The Student News Site of Shawnee Mission Northwest


The Student News Site of Shawnee Mission Northwest


The Student News Site of Shawnee Mission Northwest


Big Screen Barbie

3/5 Stars

Personally, I was more of a Bratz girl growing up. So, in preparation for the movie, I watched ‘Barbie as the Princess and the Pauper’. I skimmed through Barbie vlogs and watched the first episodes of the Life with Barbie home-video series on Youtube.
Let me tell you, I fell in love with it. I enjoyed seeing Barbie interact with her doll friends and family, hearing her non-stop genuine positivity, and watching as she confidently persisted to find a solution in the face of her hardships.

All my research was for naught, I concluded, as 2023’s ‘Barbie’ played out before me on the big screen.

Not only was I watching a version of Barbie that I did not know, but I was watching a film that I did not pay for. What trailers and clips advertised as a lighthearted and nostalgic comedy exploring the mechanics of a land full of Barbies, is actually an allegory planted in comedic soil, full of modern contemporary philosophy and a big blonde doll.

First, I do not know this Barbie. She is grown up. Complex and philosophical. I don’t hate this at all, but her complexities are not where the differences end. She is more whiny and negative, less hopeful and resilient. She is relatable.

Personally, I’m disappointed by this. I love the undefeatable Barbie, the hopeful Barbie. I love Barbie who is as kind as Cinderella and as sacrificial as Tiana for a dream that she believed in.

The second most glaringly obvious component of the Barbie movie is its commentary and metaphors. What is most entertaining about this aspect is the comedy used to cover up the seriousness behind its conversations. What is least entertaining is the discourse that they consequently brought about.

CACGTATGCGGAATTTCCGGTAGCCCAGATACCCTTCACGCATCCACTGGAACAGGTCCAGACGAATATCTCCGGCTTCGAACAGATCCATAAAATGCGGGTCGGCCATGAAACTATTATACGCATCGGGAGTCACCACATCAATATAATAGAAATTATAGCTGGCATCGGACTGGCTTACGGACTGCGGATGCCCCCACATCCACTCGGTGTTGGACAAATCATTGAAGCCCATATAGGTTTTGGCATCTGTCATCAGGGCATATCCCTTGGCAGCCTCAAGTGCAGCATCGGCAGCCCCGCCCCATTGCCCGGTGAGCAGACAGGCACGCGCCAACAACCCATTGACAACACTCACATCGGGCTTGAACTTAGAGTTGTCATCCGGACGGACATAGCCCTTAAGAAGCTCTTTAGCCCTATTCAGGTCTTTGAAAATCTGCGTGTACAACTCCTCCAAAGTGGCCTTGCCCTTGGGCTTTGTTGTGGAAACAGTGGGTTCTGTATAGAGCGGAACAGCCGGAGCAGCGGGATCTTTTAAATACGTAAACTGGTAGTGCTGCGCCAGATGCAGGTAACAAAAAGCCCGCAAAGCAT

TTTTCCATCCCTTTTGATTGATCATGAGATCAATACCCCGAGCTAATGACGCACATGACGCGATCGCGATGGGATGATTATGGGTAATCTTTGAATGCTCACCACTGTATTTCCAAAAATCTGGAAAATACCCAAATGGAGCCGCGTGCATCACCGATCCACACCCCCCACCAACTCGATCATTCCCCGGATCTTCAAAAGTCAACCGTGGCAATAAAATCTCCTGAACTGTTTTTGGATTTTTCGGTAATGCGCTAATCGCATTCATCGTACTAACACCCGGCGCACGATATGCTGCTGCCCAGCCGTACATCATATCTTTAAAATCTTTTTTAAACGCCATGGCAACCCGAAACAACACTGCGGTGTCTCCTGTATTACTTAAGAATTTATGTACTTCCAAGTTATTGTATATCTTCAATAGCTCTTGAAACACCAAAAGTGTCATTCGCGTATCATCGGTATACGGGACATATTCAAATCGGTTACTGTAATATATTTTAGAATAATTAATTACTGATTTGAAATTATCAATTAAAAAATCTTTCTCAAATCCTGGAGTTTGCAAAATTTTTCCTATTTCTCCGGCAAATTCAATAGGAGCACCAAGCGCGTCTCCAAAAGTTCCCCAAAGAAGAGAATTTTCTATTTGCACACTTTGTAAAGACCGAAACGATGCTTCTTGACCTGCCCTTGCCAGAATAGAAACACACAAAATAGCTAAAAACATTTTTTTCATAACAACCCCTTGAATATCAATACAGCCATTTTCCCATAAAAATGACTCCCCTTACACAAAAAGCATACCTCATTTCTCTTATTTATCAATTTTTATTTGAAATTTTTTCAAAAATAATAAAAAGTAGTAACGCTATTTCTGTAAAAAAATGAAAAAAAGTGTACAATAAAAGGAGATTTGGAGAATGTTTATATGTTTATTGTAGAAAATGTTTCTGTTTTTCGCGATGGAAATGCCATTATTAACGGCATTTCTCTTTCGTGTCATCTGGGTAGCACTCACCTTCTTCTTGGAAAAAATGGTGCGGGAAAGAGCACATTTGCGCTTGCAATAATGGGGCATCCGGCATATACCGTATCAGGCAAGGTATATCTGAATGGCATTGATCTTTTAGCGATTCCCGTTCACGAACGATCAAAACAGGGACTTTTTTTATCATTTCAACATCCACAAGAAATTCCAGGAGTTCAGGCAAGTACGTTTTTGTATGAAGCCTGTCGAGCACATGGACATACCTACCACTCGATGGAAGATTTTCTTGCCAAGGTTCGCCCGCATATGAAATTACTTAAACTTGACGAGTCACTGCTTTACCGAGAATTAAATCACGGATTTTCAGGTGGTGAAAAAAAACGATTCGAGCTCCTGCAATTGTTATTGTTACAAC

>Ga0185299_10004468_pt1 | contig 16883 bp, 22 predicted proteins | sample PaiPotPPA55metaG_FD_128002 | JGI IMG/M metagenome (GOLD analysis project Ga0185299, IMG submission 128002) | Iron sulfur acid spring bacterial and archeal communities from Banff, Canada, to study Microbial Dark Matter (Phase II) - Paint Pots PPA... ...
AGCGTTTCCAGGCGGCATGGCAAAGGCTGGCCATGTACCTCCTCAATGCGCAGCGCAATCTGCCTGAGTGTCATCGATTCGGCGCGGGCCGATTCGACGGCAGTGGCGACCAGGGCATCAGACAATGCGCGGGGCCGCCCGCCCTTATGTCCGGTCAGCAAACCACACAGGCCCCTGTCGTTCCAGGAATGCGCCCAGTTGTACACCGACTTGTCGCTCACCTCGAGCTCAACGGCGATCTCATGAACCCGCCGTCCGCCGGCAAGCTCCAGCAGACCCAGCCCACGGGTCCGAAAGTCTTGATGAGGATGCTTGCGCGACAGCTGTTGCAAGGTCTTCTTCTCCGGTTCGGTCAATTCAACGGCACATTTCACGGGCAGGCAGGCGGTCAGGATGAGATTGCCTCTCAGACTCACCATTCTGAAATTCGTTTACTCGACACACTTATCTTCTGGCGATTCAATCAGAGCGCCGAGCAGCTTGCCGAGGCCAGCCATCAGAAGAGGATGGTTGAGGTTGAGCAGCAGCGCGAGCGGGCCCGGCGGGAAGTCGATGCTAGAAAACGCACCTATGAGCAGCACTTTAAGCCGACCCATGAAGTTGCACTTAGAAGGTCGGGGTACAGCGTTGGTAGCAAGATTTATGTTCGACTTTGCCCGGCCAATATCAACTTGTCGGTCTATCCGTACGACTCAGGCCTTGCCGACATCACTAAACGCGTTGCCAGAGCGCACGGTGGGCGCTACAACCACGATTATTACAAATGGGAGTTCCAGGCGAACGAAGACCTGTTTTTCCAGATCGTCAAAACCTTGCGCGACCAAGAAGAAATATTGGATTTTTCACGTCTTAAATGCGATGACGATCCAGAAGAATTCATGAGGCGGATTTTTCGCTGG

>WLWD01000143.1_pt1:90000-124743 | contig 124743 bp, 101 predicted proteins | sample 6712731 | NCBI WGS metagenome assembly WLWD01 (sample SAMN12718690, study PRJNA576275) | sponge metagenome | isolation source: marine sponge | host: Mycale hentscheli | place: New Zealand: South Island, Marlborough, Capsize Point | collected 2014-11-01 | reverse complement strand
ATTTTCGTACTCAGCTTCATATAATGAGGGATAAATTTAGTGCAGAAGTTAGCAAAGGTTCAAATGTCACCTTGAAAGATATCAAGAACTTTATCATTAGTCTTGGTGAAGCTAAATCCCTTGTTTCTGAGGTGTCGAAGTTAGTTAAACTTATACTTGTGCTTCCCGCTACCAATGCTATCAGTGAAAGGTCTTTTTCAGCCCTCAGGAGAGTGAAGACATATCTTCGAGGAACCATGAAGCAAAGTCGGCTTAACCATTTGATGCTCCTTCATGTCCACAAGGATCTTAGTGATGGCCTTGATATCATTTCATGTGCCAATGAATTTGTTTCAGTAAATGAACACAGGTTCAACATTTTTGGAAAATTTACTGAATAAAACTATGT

This fact alone has made ‘Barbie’ a lot more intriguing than a regular film to me.

My personal analysis of ‘Barbie’ is that it attempts to reach a non-extreme conclusion to the current gender conversation. It points out that no matter who is in charge, there will be oppression as long as there isn’t equal power for both genders. Yet simultaneously making a dig at men by alienating and mocking them through their stereotypes. In contrast, the film also encourages men to be in socially or legally submissive power roles from beginning to end. I found this hypocritical and unappealing to watch.

For the sake of simplicity, though, I’m focusing solely on the movie’s content.

‘Barbie’ is entertaining and hilarious. I also didn’t hate the mature struggles facing the main characters. However, this Barbie universe is a little too independent of its canon counterparts, I didn’t like its false advertisement, I and found various aspects a little obnoxious. 

Lastly, my biggest issue with the movie is its lack of ability to properly convey its themes. Or at least do so without hurting others. This stifled its potential and only encouraged unrest in a society yearning for social justice. And so I rate it ⅗ stars.

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